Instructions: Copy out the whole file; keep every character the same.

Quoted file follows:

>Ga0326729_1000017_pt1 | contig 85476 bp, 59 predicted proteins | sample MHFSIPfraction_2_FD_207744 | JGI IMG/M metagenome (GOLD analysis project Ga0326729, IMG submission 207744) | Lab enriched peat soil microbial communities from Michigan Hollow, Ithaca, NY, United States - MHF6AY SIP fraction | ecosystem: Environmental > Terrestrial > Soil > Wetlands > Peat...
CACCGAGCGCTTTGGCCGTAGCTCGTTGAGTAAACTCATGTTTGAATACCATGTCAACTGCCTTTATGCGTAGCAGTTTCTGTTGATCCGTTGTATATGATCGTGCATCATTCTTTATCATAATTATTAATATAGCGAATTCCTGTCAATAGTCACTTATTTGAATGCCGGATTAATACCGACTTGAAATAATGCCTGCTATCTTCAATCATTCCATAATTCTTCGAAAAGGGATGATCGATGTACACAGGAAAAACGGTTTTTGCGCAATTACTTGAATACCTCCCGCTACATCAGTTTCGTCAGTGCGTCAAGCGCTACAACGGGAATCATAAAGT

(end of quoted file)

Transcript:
>Ga0326729_1000017_pt1 | contig 85476 bp, 59 predicted proteins | sample MHFSIPfraction_2_FD_207744 | JGI IMG/M metagenome (GOLD analysis project Ga0326729, IMG submission 207744) | Lab enriched peat soil microbial communities from Michigan Hollow, Ithaca, NY, United States - MHF6AY SIP fraction | ecosystem: Environmental > Terrestrial > Soil > Wetlands > Peat...
CACCGAGCGCTTTGGCCGTAGCTCGTTGAGTAAACTCATGTTTGAATACCATGTCAACTGCCTTTATGCGTAGCAGTTTCTGTTGATCCGTTGTATATGATCGTGCATCATTCTTTATCATAATTATTAATATAGCGAATTCCTGTCAATAGTCACTTATTTGAATGCCGGATTAATACCGACTTGAAATAATGCCTGCTATCTTCAATCATTCCATAATTCTTCGAAAAGGGATGATCGATGTACACAGGAAAAACGGTTTTTGCGCAATTACTTGAATACCTCCCGCTACATCAGTTTCGTCAGTGCGTCAAGCGCTACAACGGGAATCATAAAGT